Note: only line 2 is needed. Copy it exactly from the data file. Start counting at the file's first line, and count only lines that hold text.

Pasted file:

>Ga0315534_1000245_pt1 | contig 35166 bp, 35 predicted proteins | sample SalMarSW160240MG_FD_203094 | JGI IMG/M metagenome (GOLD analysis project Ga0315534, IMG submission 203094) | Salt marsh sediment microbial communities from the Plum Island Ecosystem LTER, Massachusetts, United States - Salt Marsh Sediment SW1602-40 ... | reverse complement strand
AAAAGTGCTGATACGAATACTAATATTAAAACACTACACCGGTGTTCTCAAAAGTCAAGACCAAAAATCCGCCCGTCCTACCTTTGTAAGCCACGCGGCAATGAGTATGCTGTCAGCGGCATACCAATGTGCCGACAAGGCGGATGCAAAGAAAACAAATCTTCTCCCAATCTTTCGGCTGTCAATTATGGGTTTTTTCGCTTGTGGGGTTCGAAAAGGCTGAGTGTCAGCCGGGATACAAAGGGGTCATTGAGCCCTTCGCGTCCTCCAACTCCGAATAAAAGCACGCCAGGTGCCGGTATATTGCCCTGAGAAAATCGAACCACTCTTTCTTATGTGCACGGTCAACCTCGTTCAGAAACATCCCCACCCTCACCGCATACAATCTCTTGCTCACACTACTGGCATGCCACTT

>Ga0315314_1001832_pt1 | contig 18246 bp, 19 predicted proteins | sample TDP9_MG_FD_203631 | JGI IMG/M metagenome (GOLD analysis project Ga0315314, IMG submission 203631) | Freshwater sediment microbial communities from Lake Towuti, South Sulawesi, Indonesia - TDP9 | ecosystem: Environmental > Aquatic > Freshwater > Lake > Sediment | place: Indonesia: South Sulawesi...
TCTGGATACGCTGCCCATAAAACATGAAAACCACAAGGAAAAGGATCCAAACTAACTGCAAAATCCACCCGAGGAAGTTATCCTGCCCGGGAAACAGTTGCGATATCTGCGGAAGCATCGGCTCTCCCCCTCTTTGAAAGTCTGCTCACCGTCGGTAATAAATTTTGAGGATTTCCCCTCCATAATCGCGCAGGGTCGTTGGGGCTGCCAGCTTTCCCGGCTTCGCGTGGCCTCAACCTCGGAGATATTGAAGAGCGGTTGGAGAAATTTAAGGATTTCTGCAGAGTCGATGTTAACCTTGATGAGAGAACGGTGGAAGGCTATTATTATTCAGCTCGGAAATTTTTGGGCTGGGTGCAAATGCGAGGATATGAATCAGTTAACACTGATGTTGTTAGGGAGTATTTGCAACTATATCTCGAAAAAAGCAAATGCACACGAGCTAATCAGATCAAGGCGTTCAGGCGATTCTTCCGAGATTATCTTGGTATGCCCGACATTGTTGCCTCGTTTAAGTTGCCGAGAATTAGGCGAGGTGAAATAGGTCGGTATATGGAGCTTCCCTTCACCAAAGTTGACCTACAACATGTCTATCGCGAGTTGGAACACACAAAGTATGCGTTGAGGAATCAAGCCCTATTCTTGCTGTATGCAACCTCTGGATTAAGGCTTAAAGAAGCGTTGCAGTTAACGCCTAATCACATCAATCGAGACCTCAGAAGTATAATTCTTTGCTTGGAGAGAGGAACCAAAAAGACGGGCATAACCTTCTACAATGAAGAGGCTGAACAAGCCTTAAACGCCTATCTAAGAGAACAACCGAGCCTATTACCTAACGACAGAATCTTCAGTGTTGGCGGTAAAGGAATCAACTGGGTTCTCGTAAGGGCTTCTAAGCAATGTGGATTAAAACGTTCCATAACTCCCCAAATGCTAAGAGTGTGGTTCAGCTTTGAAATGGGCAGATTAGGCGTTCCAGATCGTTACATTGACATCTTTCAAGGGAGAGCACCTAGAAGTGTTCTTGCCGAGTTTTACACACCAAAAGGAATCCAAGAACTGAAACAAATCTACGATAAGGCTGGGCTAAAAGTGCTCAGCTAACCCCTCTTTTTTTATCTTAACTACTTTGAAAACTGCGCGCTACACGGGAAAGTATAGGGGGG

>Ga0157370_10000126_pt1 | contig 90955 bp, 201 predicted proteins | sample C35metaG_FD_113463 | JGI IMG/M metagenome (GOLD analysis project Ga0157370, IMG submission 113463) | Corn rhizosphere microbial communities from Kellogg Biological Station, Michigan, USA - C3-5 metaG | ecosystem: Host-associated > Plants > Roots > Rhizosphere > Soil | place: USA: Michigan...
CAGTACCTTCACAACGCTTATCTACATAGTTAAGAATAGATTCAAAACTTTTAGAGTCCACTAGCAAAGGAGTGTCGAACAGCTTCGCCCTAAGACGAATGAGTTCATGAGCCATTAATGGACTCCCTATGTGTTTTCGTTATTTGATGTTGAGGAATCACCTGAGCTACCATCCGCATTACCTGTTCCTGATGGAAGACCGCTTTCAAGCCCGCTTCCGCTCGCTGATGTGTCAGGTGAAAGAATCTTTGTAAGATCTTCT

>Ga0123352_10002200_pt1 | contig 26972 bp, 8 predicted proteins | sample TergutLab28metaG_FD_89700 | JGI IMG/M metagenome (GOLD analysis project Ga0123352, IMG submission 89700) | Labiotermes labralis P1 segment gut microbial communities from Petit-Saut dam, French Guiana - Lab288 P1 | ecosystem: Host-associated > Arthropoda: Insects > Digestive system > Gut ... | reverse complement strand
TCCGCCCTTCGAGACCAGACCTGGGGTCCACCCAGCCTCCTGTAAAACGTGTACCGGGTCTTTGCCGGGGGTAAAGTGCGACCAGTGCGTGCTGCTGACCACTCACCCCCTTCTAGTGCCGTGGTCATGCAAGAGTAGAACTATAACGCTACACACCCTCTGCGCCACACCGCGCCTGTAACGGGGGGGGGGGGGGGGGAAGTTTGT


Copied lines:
AAAAGTGCTGATACGAATACTAATATTAAAACACTACACCGGTGTTCTCAAAAGTCAAGACCAAAAATCCGCCCGTCCTACCTTTGTAAGCCACGCGGCAATGAGTATGCTGTCAGCGGCATACCAATGTGCCGACAAGGCGGATGCAAAGAAAACAAATCTTCTCCCAATCTTTCGGCTGTCAATTATGGGTTTTTTCGCTTGTGGGGTTCGAAAAGGCTGAGTGTCAGCCGGGATACAAAGGGGTCATTGAGCCCTTCGCGTCCTCCAACTCCGAATAAAAGCACGCCAGGTGCCGGTATATTGCCCTGAGAAAATCGAACCACTCTTTCTTATGTGCACGGTCAACCTCGTTCAGAAACATCCCCACCCTCACCGCATACAATCTCTTGCTCACACTACTGGCATGCCACTT